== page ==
‘God made the country, and man made the town.’1 Among the most famous quotations in the language, this comes of course from Cowper’s The Task (I. 749). In a sense, however, and up to a point, Cowper made the country; for nature, whether cultivated or uncultivated, as it appears in his writings, is mediated through his consciousness, or, more accurately, emerges through an interaction between his mind and the phenomena around him. Reciprocity between active self and the organic reality of the natural world is important in Cowper both as, so to speak, the mechanics of creativity and as a creed concerning the spiritual health of the individual and the community. What I wish to do in my lecture is to consider this interrelationship under various heads—the several aspects or effects it assumes. These may be listed as the descriptive, the philosophical, the sociological, and the psychological. The categories, though they can usefully be isolated in this way, do, as we shall see, often overlap and run together. Laburnum, rich In streaming gold; syringa, iv’ry pure; The scentless and the scented rose; this red And of a humbler growth, the other tall, And throwing up into the darkest gloom Of neigh’ring cypress, or more sable yew, Her silver globes, light as the foamy surf That the wind severs from the broken wave; The lilac, various in array, now white, Now sanguine, and her beauteous head now set With purple spikes pyramidal, as if, Studious of ornament, yet unresolv’d Which hue she most approv’d, she chose them all; Copious of flow’rs the woodbine, pale and wan, But well compensating her sickly looks With never-cloying odours, early and late; Hypericum, all bloom, so thick a swarm Of flow’rs, like flies clothing her slender rods, That scarce a leaf appears; mezerion, too, Though leafless, well attir’d, and thick beset With blushing wreaths, investing ev’ry spray; Althaea with the purple eye; the broom, Yellow and bright, as bullion unalloy’d, Her blossoms; and, luxuriant above all, The jasmine, throwing wide her elegant sweets, The deep dark green of whose unvarnish’d leaf Makes more conspicuous, and illumines more The bright profusion of her scatter’d stars.— (Task, VI. 149-76) This is the pageant of spring and summer glories that follows on, in the last book of The Task, from Cowper’s picture of the ‘naked shoots’ and ‘cold stagnation’ of the winter scene. The first thing we notice about the passage perhaps is the closeness of his observation of the several plants—his fidelity to their shape, colour, habit, scent. Cowper knows his shrubs—syringa (or mock orange), the standing and the climbing rose, lilacs of different shades, the woodbine (or wild honeysuckle), the hypericum, the mezerion (or daphne), broom, the summer jasmine. There is one hardy annual, althaea, which is the hollyhock; the laburnum is a small ornamental tree, and two commanding arboreal types, the cypress and the yew, provide architectural breadth and support Reading Cowper makes you a better gardener, familiarizing you with the species, their appearances and other properties, and giving ideas for local horticultural design. Yet that, obviously, is not all. As well as describing distinct generic characteristics—the racemes of the laburnum and the hypericum’s mass of stamens are good examples—Cowper draws a broad pattern of contrast and similarity, embracing high and low, dark and bright, round and sharp, and so on. Beyond this aesthetic dimension a figurative language interrelates the natural and the human spheres (‘purity’, humility and pride are there, and the blooms frequently suggest female beauty), while comparisons with the surf, a swarm of flies and, in the case of the jasmine, ‘scatter’d stars’ insist on associations among parts of nature itself. This kaleidoscopic landscape constitutes what in classical thought would be termed a discordia concors, order-in-variety. It is Cowper’s tribute to the abundance and coherence of God’s Creation—and as such is a philosophic statement. Just afterwards he makes a didactic point, seeing in the seasonal cycle a lesson in ‘heav’nly truth’: From dearth to plenty, and from death to life, Is Nature’s progress when she lectures man In heav’nly truth; evincing, as she makes The grand transition, that there lives and works A soul in all things, and that soul is God. (Task, VI. 181-85) Such utterances in Cowper strike me as hardly convincing as arguments in favour of the existence of God. They are indeed assertion rather than argument, and exhibit a dubious circularity: there is a God that performs miracles of renovation, and to observe these miracles is to know there is a God. But this weakness—if thus it can be called—does nothing to undermine the overall force of the poetry either as an affirmation that there is a ‘soul’, a life, of some kind in Nature (a point I shall return to later) or as an act of contemplation and worship involving Cowper’s rich sensibility, which P.M. Spacks, in her study of The Task, describes as the expression of ‘his desire for peace, for beauty, piety; his emotional and religious yearnings, his intellectual convictions’.2 There is even an erotic element at work, as the lilac is perceived as raising ‘her beauteous head’ and the jasmine throws ‘wide her elegant sweets’. In these features of the text we begin to discern the complex personal side of Cowper’s garden poetry. For Cowper, God was both the source and the end of heightened perception: ‘Acquaint thyself with God, if thou would’st taste / His works. Admitted once to his embrace, / Thou shalt perceive that thou wast blind before’ (Task, V. 779-81). This concept was precious to him experientially, for it meant that in exercising his capacity for powerful response to the Creation, as he ubiquitously does in The Task, he was attesting his state of grace, and thus countering the conviction of damnation which haunted him, the ‘stricken deer’, and which is the best-known fact of his biography. In the traditional manner of Puritan autobiographers, Cowper stabilizes his troubled inner life through writing, through seeking evidences of his well-being. In addition to being strategic in this way, however, his engagements with nature yield immediate inward benefits, bringing experiences of calm, renewal and stimulation. Here is a telling instance, again from Book VI: I again perceive The soothing influence of the wafted strains, And settle in soft musings as I tread The walk, still verdant, under oaks and elms, Whose outspread branches overarch the glade. The roof, though moveable through all its length As the wind sways it, has yet well suffic’d, And, intercepting in their silent fall The frequent flakes, has kept a path for me. No noise is here, or none that hinders thought. The redbreast warbles still, but is content With slender notes, and more than half suppress’d: Pleas’d with his solitude, and flitting light From spray to spray, where’er he rests he shakes From many a twig the pendent drops of ice, That tinkle in the wither’d leaves below. Stillness, accompanied with sounds so soft, Charms more than silence. Meditation here May think down hours to moments. Here the heart May give an useful lesson to the head, And learning wiser grow without his books. (Task, VI. 67-87) If anyone wonders what a walk in the open beneath oaks and elms has to do with gardens, it can be said that to Cowper the countryside as a whole was a garden in the very special respect that it retained traces of Eden, the world before the Fall. In this episode he seems to be at once in a temple, meditating and communing with the ‘soul in all things’, and in an earthly paradise, creating and enjoying. It is interesting to note that, in contrast to his recurrent nightmare of being pursued to death or to death-in-life by some adverse force, he perceives nature as operating on his behalf, sheltering him and keeping ‘a path’, a way forward, for him. He is of nature’s elect. The redbreast is his double, happy amidst solitude and at home in a recess of beauteous forms, making music from quiet yet lively intercourse with his surroundings, singing in harmony with the objects there—not the captive and fated bird of ‘On the Death of Mrs. Throckmorton’s Bulfinch’, which, reflecting Cowper’s nightmare of sudden destruction, is killed in its cage at night by a foraging rat. The imagery of psychic terror has been reversed into that of privilege, contentment and freedom. Small spaces are a recurrent motif in Cowper’s writings. They can be places of confinement or horror, not only the cage that is the site of imprisonment and death, say, but the ‘fleshly tomb’ within which the despairing Calvinist, with searing directness, feels himself buried alive in the lines ‘Hatred and vengeance, my eternal portion’, the verses Cowper wrote during a period of insanity. Even the garden can have its unpleasant surprises, as when, recorded in ‘The Colubriad’, a viper suddenly invades the territory of the unsuspecting poet. Though the serpent, which is both literal and a figuring of the dark, demonic side of Cowper’s own mind, is quickly put to flight in a display of humorous mock-heroic bravado—‘With out-stretch’d hoe I slew him at the door, / And taught him NEVER TO COME THERE NO MORE’ (ll. 40-41)—the poem remains a sharp memorial to the precariousness of existence, a point Cowper elegantly summarized in one of his letters: ‘It is a sort of paradox but it is true.—We are never more in danger than when we think ourselves most secure.’3 Yet Orchard Side is overwhelmingly a sanctuary and a breeding-ground for Cowper, as he memorably indicates in a sequence in his correspondence when he constructs out of his summerhouse a series of nooks within nooks leading to the ultimate hideaway that is also the secret locus of writerly creation: the summerhouse becomes, by turns, ‘hermitage’, ‘refuge’, a ‘nutshell’, and ‘a nest … [wherein] I brood and hatch, and in due time my progeny takes wing and whistles’.4 The summerhouse lies of course at the heart of Cowper’s garden; his ‘progeny’ are the poems and letters to which he gave birth in this setting. It is in the third book of The Task that ‘The Garden’ (which is the subtitle of the book) becomes most immediately and consistently the location and subject-matter of the poetry. What feats of imagination, language and intellect are performed in this petit cachot, this little corner of the universe! At a relatively simple level, though one by no means easy to attain, the routine and objects of the garden— cucumbers, ‘stercoraceous heap’ (or dunghill), and all—offer the occasion for some of Cowper’s most adept exploitation of the disparity between high style and low subjects, that humorous magnification of Olney minutiae which is one means by which he elevates and shares his day-to-day experience with his readers. This might be termed a poetry of opportunistic happenstance, the democratisation of epic ambitions. Then there is the therapeutic dimension, with Cowper satisfying his need to create illusions of stature and of mastery over his milieu; the role of gardener shades into that of a second Adam, or God-surrogate, exercising care of his kingdom. (We may recall in this regard Claude LeviStrauss’s reflection that the act of miniaturization ‘diminishes or eliminates the resistance that reality poses to the ordering instincts of the human mind.’).5 Most important of all, however, is the larger mythopoeic quality of book III, where Cowper weaves parables of how human beings should function in the world and visions of how the world should ideally be. He does this against the background of, and in answer to, his strong apprehension of how ‘civilization’ was re-forming itself on acquisitive principles, a basis of manufacture, consumerism, and commercial enterprise, so that, for instance, merchants ‘Incorporated … / Build factories with blood’ and the ‘Midas finger of the state’ reaches from its urban stronghold even into rural villages, making debauchery bleed gold for the exchequer, ‘for ministers to sport away’ (Task, IV. 500-08, 678-81). Cowper saw the modern socio-economic system as one of dehumanising excess (in book II he actually mounts a sustained attack upon the evils of ‘Profusion’) and a corrupt polity (he declares later that ‘th’age of virtuous politics is past, / And we are deep in that of cold pretence’ [V. 493-94]). Over against this new Fall he fashions in his accounts of the innocent and fruitful pursuits of the sequestered man a wholesome myth of optimal existence which embraces many values, including friendship and cultivation of the mind, but stresses above all the fertile cooperation—in his words, ‘glad espousals’ (III. 543)—of Art and Nature. In Cowper’s garden these two great principles, the skills of man and the energies of nature, are seen in a perfectly balanced and productive unity that represents the pinnacle of the relationship of humankind with its environment. This accord is depicted and allegorised on one level in the work, the tasks, of the expert and sensitive labourer. Sometimes nature has primacy, as in the passage on growing cucumbers, where art follows its example and assists its processes: when summer shines, The bee transports the fertilizing meal From flow’r to flow’r, and ev’n the breathing air Wafts the rich prize to its appointed use. Not so when winter scowls. Assistant art Then acts in nature’s office, brings to pass The glad espousals, and ensures the crop. (Task, III. 537-43) Sometimes, on the other hand, the initiative falls to art, even to the extent of remedying nature’s defects: What is weak, Distemper’d, or hast lost prolific pow’rs, Impair’d by age, his unrelenting hand Dooms to the knife: … …The rest, no portion left That may disgrace his art, or disappoint Large expectation, he disposes neat At measur’d distances, that air and sun, Admitted freely, may afford their aid … (Task, III. 414-17, 421-25) Disorders are thus corrected and improvements made through acts of incision and rearrangement; but there is no discord; and the triumphs of art, though they may involve radical intervention, are never an affront to nature, never a violation. However, the creative union of art and nature operates also in the work of the true poet, which is imaginative labour above and parallel to the handiwork of the gardener. Cowper ultimately traces in his hinterland the lineaments of a goodly social order: Few self-supported flow’rs endure the wind Uninjur’d, but expect th’upholding aid Of the smooth-shaven prop, and neatly tied, Are wedded thus, like beauty to old age, For int’rest sake, the living to the dead. Some clothe the soil that feeds them, far diffus’d And lowly creeping, modest and yet fair, Like virtue, thriving most where little seen; Some, more aspiring, catch the neighbour shrub With clasping tendrils, and invest his branch, Else unadorn’d, with many a gay festoon And frequent chaplet, recompensing well The strength they borrow with the grace they lend. All hate the rank society of weeds, Noisome, and ever greedy to exhaust Th’impov’rish’d earth; an overbearing race, That, like the multitude made faction-mad, Disturb good order and degrade true worth. (Task, III. 657-74) This shows forth a society where ‘interest’ is not that of selfish profit but of mutuality—the interdependence of young and old, needy and strong, vigorous and graceful, past generations and present. The lowly are uncorrupted, the high truly noble. Undesirable elements, the ‘weeds’, are present but as hated exceptions to the golden rule. Groups that Cowper attacks elsewhere in his poetry are rendered subordinate and expelled to the margins: the greedy that would ‘exhaust’ the land (‘improvers’, absentee landlords, agricultural speculators), politicians (‘an overbearing race’), and the mob roused by ‘faction’ (Cowper, though Protestant, had in ‘Table Talk’ fiercely condemned the antiCatholic Gordon riots of 1780). We have an alternative ideology of community, honourably conservative, to set over against the brutal actualities of materialism and the spirit of acquisition, a brash and shabby modernity. This is of course a utopian dream, but dreams are important. Such moments of visionary insight bring into focus one of the major messages of the poem—that imagination, which gives access to the ideal and the beautiful, is superior to every other form of production. Cowper reinforces the importance of the role of the poet, making the periphery of his sequestration not only a centre of attention in its own right but the bastion of moral, spiritual and aesthetic worth (while in other aspects of his work he also opened up the less comforting seam of post-Enlightenment subjectivity, that is, the condition of ceaseless mental struggle for stability, of which a near analogue is the existentialism of Lord Byron). The task of the contemplative writer, whom the world might consider a mere idler, is in the end the most significant ‘business’ of all, for it keeps people alive to surpassing wisdom and the best they may aim for. We have travelled in this lecture from Cowper’s gift for close description to some of the far-reaching implications of his nature poetry. If we think back to the epiphanic interchanges with nature that we considered earlier, we may remind ourselves that Cowper’s starting-point was a desire to reaffirm the reality of the God of revelation as opposed to the God of the Deists, who would reduce him to a mere mechanic cause, or banish him to the reaches of space where he stokes the engines of the universe: ‘there lives and works / A soul in all things, and that soul is God.’ But Cowper ended up, in practice, doing something else, which moves us away from conventional religion. He founded a ‘natural faith’ and theory of the ‘one Life within us and abroad’ (to quote a well-known phrase from one of Cowper’s disciples in this regard, Samuel Taylor Coleridge6 ), where what matters, as I have said, is respect for the living organic reality of nature and reciprocity with it. I would like finally to underscore two emphases within this creed. One of these is the salient place of ‘meditation’, where Cowper subordinates the ‘wisdom’ and ‘truth’ that are won from books by ‘slow solicitation’ to those which, amidst nature, ‘seize at once / The roving thought, and fix it on themselves’ (Task, VI. 114-17). This plainly predicts William Wordsworth’s celebration of ‘wise passiveness’, when we learn more from absorbing impulses from the phenomena around us than we can from all the sages, and of that state of receptivity when the life of nature ‘flash[es] upon that inward eye / Which is the bliss of solitude’.7 Yet Cowper, and again Wordsworth after him, also prized proactive sympathy, with nonsentient as well as sentient objects; the latter poet in cherishing that ‘blessed mood’ in which ‘We see into the life of things’,8 the former in events like that during which he becomes interior to the livingness of a single blade of grass buried beneath the snow: Earth receives Gladly the thick’ning mantle; and the green And tender blade, that fear’d the chilling blast, Escapes unhurt beneath so warm a veil. (Task, IV. 329-32) This is no parochial sentimental witness. The consciousness that constitutes these lines, and that runs through the larger poetic project of which they are an arresting instant, contests not only the rule of materialistic socio-economic culture but the claims of two of the most influential philosophies of the Enlightenment, Newtonian physics, which indicated particles of matter moving in space as the primary reality, and the similarly mechanistic psychology of John Locke, which made the mind a sort of computer processing sense-data and rendered the objects of our perception mere illusion. Cowper and those who followed and developed his lead, in the Romantic period and beyond, sought to redeem the universe and the self from the shadow of encroaching scientific death. We still, perhaps more than ever, can feel the urgency of the quest to preserve spiritual meaning and value, and the numinous, in the world we inhabit. The most immediate and far-reaching manifestation of this effort and this need in our own time may well be the ecological movement. We can turn to and appreciate Cowper now as one of the ‘greenest’ of our poets—which makes it surprising that he gets hardly a mention in Jonathan Bate’s recent popular book of literary ecocriticism, The Song of the Earth. 9 Is it in this particular context that his future standing especially lies? NOTES 1. This paper was delivered at the first annual Cowper and Newton symposium, Olney, 28 April 2001, which was devoted to the theme of ‘Cowper and the Garden’. It has been slightly revised for publication. All references to the poetry are from Cowper, Poetical Works, ed. H.S. Milford, 4th edn, revised Norma Russell (London: Oxford University Press, 1967). 2. Patricia Meyer Spacks, The Poetry of Vision: Five Eighteenth-Century Poets (Cambridge, Mass.: Harvard University Press, 1967), p. 206. 3. To William Unwin, 3 August 1782: The Letters and Prose Writings of William Cowper, ed. James King and Charles Ryskamp, 5 vols (Oxford: Oxford University Press, 1979-86), II, 68. 4. Letters, I, 507, II, 346, 360, 569. 5. See Claude Levi-Strauss, La Pensée Sauvage (Paris: Librarie Plon, 1962), pp. 34-35. I quote the summary of Levi-Strauss’s position by Bruce Redford, The Converse of the Pen: Acts of Intimacy in the EighteenthCentury Familiar Letter (Chicago: University of Chicago Press, 1986), p. 55. 6. Coleridge, ‘The Eolian Harp’, l. 25. 7. See Wordsworth, ‘The Tables Turned’ (‘Come forth into the light of things, / Let Nature be your teacher’) and ‘I wandered lonely as a cloud’ (ll. 21-22). 8. ‘Tintern Abbey’, ll. 41-49. 9. Jonathan Bate, The Song of the Earth (London: Picador, 2000).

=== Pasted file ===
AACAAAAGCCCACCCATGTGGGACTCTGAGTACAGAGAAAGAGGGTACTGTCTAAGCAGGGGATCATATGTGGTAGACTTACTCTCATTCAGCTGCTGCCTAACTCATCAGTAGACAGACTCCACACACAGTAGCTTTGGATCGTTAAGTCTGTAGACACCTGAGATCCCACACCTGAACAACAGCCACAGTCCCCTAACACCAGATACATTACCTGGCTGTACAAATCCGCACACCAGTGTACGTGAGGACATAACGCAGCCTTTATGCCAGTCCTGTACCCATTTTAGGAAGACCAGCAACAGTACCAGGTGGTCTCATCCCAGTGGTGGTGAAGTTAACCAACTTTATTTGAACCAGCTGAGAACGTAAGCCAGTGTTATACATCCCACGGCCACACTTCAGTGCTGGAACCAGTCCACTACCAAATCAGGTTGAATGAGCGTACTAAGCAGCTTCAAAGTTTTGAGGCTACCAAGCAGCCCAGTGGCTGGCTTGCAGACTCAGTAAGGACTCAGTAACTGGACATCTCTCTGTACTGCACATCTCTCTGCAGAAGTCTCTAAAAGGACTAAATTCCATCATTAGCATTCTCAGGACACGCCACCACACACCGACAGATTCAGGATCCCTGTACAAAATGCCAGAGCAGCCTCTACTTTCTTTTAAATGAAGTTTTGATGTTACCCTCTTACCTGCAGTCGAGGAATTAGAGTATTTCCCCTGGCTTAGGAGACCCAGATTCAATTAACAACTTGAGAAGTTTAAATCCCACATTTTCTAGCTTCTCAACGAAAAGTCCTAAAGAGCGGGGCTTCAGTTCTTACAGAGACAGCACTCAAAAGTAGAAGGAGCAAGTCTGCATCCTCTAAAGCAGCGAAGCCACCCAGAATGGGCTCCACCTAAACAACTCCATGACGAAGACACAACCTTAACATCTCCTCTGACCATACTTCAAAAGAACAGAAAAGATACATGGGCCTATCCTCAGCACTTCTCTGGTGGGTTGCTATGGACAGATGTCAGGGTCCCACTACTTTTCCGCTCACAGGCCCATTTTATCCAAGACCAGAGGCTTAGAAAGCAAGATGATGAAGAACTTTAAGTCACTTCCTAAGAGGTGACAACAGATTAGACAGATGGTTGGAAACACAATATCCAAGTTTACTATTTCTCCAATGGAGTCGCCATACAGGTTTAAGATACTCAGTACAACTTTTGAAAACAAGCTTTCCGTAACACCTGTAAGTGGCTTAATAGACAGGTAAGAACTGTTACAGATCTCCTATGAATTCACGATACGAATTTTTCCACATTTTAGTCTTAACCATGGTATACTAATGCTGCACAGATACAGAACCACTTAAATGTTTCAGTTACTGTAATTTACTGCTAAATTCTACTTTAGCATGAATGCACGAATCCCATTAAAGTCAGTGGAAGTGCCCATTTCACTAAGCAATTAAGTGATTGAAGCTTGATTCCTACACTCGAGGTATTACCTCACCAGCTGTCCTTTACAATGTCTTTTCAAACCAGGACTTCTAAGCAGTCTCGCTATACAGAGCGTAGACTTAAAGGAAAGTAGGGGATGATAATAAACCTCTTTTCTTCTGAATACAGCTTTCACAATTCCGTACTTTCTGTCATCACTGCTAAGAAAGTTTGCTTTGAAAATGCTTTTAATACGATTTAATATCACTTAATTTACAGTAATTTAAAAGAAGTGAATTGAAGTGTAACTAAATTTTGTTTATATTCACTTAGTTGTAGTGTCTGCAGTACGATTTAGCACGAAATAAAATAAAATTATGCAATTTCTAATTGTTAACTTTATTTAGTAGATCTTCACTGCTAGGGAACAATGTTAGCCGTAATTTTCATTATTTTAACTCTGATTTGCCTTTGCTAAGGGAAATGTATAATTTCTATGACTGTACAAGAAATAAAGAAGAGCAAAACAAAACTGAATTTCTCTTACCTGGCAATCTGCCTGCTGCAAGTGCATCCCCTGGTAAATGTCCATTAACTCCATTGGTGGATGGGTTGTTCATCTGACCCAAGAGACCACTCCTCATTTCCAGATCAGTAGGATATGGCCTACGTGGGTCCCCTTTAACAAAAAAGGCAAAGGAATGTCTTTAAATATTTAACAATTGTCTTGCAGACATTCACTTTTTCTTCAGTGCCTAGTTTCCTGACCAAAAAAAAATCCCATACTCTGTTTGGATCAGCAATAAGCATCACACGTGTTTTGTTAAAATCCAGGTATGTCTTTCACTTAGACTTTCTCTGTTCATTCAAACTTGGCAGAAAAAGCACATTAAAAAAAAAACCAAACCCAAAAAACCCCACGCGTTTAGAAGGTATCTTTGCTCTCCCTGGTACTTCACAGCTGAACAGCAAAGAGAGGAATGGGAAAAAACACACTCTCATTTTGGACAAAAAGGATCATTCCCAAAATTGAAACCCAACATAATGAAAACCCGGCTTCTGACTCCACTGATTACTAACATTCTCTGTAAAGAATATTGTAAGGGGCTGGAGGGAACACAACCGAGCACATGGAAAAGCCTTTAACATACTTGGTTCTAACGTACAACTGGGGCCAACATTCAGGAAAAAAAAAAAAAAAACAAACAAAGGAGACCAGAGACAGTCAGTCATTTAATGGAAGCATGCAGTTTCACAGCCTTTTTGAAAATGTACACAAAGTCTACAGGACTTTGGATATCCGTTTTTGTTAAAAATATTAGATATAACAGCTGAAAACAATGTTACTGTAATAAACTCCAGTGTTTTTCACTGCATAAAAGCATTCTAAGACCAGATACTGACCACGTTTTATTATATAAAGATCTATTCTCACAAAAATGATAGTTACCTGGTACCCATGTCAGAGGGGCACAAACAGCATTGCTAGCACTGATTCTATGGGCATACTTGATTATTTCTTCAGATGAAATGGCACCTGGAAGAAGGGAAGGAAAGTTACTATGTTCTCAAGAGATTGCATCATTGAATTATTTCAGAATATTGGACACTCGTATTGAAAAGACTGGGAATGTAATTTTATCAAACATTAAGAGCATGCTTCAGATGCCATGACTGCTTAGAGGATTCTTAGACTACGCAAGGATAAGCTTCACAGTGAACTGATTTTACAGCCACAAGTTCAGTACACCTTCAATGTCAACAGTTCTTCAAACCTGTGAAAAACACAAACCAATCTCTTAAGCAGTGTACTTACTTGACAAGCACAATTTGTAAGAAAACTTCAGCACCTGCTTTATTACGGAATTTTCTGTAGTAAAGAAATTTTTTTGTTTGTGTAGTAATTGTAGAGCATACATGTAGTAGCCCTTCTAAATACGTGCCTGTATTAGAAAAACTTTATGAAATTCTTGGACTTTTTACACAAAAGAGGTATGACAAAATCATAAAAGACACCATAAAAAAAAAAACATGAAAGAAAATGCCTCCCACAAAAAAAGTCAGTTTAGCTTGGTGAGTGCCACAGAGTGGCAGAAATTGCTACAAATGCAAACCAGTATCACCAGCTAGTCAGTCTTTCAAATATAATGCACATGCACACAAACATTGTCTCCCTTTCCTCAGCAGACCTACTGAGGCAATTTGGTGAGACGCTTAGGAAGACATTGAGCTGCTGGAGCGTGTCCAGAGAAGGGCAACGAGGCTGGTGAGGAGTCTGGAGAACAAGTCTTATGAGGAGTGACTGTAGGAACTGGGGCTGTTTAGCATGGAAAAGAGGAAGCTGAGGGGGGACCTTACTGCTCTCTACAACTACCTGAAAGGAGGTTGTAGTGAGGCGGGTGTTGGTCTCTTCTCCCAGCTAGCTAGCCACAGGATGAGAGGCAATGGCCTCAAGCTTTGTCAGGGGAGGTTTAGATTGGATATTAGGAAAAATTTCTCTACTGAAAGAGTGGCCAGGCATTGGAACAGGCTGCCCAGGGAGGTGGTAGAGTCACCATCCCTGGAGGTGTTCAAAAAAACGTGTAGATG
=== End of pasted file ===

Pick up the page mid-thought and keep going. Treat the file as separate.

‘God made the country, and man made the town.’1 Among the most famous quotations in the language, this comes of course from Cowper’s The Task (I. 749). In a sense, however, and up to a point, Cowper made the country; for nature, whether cultivated or uncultivated, as it appears in his writings, is mediated through his consciousness, or, more accurately, emerges through an interaction between his mind and the phenomena around him. Reciprocity between active self and the organic reality of the natural world is important in Cowper both as, so to speak, the mechanics of creativity and as a creed concerning the spiritual health of the individual and the community. What I wish to do in my lecture is to consider this interrelationship under various heads—the several aspects or effects it assumes. These may be listed as the descriptive, the philosophical, the sociological, and the psychological. The categories, though they can usefully be isolated in this way, do, as we shall see, often overlap and run together. Laburnum, rich In streaming gold; syringa, iv’ry pure; The scentless and the scented rose; this red And of a humbler growth, the other tall, And throwing up into the darkest gloom Of neigh’ring cypress, or more sable yew, Her silver globes, light as the foamy surf That the wind severs from the broken wave; The lilac, various in array, now white, Now sanguine, and her beauteous head now set With purple spikes pyramidal, as if, Studious of ornament, yet unresolv’d Which hue she most approv’d, she chose them all; Copious of flow’rs the woodbine, pale and wan, But well compensating her sickly looks With never-cloying odours, early and late; Hypericum, all bloom, so thick a swarm Of flow’rs, like flies clothing her slender rods, That scarce a leaf appears; mezerion, too, Though